Virtual Museum of Canada
Jardin botanique de Montréal 
Centre for Forest Research

Trees and other organisms

Impact on biodiversity

Trees have a wide variety of complex relationships with the other organisms around them. Symbiosis: The tree can't do without its companion. Mutualism: It's happier when the other is there. Commensalism: It's indifferent. Parasitism or predation? Now there's a relationship the tree could do without! Do you see what they all have in common? Just by being there, the tree encourages biodiversity in the ecosystem it calls home. Its trunk, branches, leaves, flowers and fruit offer all kinds of potential niches for animals, insects and other plants to colonize. Of the 12,000 known species of ants on Earth, one-third – four thousand of them – are found exclusively in forest canopies!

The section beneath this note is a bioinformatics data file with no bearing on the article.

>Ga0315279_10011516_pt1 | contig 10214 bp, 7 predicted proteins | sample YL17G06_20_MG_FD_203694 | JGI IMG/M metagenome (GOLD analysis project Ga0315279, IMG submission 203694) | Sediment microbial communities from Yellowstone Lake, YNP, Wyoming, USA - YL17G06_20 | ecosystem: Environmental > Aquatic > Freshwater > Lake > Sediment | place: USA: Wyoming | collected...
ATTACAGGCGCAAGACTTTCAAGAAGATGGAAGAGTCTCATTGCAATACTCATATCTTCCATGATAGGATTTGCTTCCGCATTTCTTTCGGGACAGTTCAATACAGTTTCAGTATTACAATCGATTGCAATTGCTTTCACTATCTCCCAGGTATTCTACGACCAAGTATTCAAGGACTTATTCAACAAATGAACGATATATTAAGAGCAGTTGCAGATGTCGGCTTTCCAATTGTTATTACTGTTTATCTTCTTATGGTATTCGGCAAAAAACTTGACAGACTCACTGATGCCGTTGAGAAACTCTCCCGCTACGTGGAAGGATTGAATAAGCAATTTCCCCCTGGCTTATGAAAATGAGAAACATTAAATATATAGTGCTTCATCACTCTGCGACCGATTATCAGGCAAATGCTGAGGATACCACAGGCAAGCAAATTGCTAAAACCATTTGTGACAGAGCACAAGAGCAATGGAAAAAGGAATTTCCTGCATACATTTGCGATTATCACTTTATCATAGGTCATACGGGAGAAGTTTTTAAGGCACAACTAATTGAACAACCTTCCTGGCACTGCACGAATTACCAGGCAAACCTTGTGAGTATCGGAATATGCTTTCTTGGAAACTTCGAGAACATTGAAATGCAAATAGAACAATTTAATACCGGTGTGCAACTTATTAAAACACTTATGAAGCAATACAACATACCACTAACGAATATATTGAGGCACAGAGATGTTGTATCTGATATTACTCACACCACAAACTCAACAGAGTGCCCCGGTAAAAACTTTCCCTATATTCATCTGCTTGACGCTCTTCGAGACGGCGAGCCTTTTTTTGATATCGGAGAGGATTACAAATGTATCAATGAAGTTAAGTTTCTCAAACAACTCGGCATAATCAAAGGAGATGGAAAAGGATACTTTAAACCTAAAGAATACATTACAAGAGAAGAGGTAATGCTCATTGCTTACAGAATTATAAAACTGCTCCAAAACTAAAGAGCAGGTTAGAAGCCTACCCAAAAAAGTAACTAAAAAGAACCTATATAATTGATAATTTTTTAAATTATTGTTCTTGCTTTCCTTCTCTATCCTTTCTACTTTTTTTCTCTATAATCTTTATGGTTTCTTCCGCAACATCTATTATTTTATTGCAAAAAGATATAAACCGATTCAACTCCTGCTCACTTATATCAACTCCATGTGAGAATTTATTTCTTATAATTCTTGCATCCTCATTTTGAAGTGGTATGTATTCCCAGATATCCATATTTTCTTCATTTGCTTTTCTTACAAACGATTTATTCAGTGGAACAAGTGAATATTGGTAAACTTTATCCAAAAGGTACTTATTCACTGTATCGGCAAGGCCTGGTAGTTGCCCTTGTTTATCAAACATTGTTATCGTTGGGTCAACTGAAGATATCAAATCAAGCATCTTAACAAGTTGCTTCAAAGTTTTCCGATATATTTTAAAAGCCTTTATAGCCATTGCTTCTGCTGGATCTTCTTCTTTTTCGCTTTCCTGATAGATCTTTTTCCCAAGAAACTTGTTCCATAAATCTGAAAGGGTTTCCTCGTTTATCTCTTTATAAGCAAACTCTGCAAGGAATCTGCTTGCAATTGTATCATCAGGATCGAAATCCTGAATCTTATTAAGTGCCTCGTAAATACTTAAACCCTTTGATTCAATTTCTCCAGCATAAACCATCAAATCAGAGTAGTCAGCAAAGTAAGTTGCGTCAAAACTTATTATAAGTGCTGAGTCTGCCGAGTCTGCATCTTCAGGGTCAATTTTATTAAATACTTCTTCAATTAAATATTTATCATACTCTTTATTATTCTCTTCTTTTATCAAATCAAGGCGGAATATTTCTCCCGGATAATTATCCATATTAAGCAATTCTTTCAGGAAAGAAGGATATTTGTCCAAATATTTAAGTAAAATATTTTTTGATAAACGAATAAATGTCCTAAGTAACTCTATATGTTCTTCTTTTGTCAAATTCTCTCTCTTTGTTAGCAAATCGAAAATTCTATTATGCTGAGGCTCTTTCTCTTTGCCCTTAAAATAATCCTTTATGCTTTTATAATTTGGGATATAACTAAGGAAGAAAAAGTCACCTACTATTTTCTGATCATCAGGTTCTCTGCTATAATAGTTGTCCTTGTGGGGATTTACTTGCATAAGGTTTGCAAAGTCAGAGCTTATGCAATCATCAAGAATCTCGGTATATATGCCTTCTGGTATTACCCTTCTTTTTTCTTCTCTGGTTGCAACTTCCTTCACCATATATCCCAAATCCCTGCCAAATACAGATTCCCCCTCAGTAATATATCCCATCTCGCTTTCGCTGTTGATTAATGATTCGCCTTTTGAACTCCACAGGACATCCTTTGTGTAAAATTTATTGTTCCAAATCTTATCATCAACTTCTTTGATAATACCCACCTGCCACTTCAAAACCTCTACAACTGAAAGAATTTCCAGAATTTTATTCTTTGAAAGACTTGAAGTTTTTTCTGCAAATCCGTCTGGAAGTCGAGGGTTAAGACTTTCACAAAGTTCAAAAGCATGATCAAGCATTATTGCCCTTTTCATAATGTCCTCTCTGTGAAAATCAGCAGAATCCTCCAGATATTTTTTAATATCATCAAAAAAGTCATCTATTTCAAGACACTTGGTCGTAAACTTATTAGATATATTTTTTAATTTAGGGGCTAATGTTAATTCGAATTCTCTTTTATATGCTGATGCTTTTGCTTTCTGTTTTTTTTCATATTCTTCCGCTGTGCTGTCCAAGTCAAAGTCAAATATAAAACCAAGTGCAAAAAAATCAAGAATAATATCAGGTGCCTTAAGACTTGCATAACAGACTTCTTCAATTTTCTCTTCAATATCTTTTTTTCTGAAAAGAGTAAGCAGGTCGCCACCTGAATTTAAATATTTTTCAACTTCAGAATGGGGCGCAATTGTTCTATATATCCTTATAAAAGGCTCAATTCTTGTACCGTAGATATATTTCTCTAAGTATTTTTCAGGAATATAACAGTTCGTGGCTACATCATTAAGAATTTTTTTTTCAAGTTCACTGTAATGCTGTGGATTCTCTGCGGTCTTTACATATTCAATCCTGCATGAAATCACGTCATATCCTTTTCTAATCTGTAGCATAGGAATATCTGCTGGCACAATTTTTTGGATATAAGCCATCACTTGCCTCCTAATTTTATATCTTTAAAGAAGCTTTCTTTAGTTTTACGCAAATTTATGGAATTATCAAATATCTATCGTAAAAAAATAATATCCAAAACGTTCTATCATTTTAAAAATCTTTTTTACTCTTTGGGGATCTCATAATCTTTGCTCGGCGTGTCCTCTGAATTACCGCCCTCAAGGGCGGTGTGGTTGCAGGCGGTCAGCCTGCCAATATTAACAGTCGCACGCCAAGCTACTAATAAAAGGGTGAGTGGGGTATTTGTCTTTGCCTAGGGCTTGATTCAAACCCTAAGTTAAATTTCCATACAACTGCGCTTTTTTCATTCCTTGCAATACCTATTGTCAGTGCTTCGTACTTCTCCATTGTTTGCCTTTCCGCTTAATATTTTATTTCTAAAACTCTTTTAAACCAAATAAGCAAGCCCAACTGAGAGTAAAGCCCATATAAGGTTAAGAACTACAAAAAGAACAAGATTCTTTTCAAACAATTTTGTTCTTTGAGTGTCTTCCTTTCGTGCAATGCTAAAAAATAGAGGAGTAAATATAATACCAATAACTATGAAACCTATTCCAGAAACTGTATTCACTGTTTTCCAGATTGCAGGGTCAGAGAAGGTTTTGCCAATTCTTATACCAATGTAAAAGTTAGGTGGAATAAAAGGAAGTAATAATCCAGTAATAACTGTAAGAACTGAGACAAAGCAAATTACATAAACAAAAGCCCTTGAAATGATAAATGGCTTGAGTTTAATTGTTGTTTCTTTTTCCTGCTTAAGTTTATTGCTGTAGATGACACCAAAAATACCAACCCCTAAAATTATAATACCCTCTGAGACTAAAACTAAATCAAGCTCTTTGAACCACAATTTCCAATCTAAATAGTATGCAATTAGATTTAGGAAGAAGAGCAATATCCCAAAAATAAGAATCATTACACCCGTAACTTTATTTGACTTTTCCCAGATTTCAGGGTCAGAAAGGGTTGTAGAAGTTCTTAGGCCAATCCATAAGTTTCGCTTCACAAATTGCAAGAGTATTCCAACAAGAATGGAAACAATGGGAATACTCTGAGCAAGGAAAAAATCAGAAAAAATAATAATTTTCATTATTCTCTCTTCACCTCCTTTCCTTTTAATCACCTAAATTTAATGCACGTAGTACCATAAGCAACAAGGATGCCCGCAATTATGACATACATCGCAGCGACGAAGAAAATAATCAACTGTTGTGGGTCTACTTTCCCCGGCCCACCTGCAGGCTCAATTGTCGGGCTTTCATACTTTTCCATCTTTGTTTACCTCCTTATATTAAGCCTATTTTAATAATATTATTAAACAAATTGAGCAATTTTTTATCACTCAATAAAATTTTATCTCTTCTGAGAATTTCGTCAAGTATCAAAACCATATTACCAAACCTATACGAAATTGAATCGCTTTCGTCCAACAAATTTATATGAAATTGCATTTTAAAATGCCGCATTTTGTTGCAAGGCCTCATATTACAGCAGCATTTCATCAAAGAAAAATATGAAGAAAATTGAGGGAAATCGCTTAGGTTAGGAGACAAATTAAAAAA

Seizing every opportunity

Each part of the tree is a unique environment, with microcosms ideally suited to certain organisms. High in the foliage the sun beats down, and it may be hot and dry. At the foot of the tree, things are cooler. And what about this funny fold in the bark that formed by accident while the tree was growing? It's full of water, making it a perfect home for certain insects!

Videoclip Transcription

Photo of a decayed-bottom dendrotelma